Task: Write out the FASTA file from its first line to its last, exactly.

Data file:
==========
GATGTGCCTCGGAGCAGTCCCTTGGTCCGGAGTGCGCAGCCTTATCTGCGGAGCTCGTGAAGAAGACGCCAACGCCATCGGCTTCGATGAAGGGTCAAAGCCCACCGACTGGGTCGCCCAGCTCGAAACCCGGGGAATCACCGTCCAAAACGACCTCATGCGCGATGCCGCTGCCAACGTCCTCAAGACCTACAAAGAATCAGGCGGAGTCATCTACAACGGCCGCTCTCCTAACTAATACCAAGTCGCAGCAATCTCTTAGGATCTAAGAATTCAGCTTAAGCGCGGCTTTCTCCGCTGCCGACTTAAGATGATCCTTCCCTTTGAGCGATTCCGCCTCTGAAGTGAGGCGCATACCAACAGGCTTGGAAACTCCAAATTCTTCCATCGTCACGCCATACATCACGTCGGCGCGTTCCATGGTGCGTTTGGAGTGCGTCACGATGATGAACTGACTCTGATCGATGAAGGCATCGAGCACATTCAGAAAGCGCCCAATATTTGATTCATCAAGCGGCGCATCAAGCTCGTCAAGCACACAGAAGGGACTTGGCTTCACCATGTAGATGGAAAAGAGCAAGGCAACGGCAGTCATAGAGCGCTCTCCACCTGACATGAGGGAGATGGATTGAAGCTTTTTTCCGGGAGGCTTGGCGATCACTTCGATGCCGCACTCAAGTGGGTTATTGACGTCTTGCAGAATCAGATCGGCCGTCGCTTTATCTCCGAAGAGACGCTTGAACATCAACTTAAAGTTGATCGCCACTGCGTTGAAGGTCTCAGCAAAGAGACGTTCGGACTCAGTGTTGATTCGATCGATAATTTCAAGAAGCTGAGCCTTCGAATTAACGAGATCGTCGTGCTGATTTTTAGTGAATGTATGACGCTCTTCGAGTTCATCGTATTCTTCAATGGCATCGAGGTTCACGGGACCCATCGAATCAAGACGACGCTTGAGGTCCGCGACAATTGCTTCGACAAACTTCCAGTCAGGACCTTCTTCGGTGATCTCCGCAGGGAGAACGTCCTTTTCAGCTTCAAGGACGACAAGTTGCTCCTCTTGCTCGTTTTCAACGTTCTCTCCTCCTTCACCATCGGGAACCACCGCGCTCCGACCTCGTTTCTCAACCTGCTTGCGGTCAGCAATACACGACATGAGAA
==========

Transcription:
GATGTGCCTCGGAGCAGTCCCTTGGTCCGGAGTGCGCAGCCTTATCTGCGGAGCTCGTGAAGAAGACGCCAACGCCATCGGCTTCGATGAAGGGTCAAAGCCCACCGACTGGGTCGCCCAGCTCGAAACCCGGGGAATCACCGTCCAAAACGACCTCATGCGCGATGCCGCTGCCAACGTCCTCAAGACCTACAAAGAATCAGGCGGAGTCATCTACAACGGCCGCTCTCCTAACTAATACCAAGTCGCAGCAATCTCTTAGGATCTAAGAATTCAGCTTAAGCGCGGCTTTCTCCGCTGCCGACTTAAGATGATCCTTCCCTTTGAGCGATTCCGCCTCTGAAGTGAGGCGCATACCAACAGGCTTGGAAACTCCAAATTCTTCCATCGTCACGCCATACATCACGTCGGCGCGTTCCATGGTGCGTTTGGAGTGCGTCACGATGATGAACTGACTCTGATCGATGAAGGCATCGAGCACATTCAGAAAGCGCCCAATATTTGATTCATCAAGCGGCGCATCAAGCTCGTCAAGCACACAGAAGGGACTTGGCTTCACCATGTAGATGGAAAAGAGCAAGGCAACGGCAGTCATAGAGCGCTCTCCACCTGACATGAGGGAGATGGATTGAAGCTTTTTTCCGGGAGGCTTGGCGATCACTTCGATGCCGCACTCAAGTGGGTTATTGACGTCTTGCAGAATCAGATCGGCCGTCGCTTTATCTCCGAAGAGACGCTTGAACATCAACTTAAAGTTGATCGCCACTGCGTTGAAGGTCTCAGCAAAGAGACGTTCGGACTCAGTGTTGATTCGATCGATAATTTCAAGAAGCTGAGCCTTCGAATTAACGAGATCGTCGTGCTGATTTTTAGTGAATGTATGACGCTCTTCGAGTTCATCGTATTCTTCAATGGCATCGAGGTTCACGGGACCCATCGAATCAAGACGACGCTTGAGGTCCGCGACAATTGCTTCGACAAACTTCCAGTCAGGACCTTCTTCGGTGATCTCCGCAGGGAGAACGTCCTTTTCAGCTTCAAGGACGACAAGTTGCTCCTCTTGCTCGTTTTCAACGTTCTCTCCTCCTTCACCATCGGGAACCACCGCGCTCCGACCTCGTTTCTCAACCTGCTTGCGGTCAGCAATACACGACATGAGAA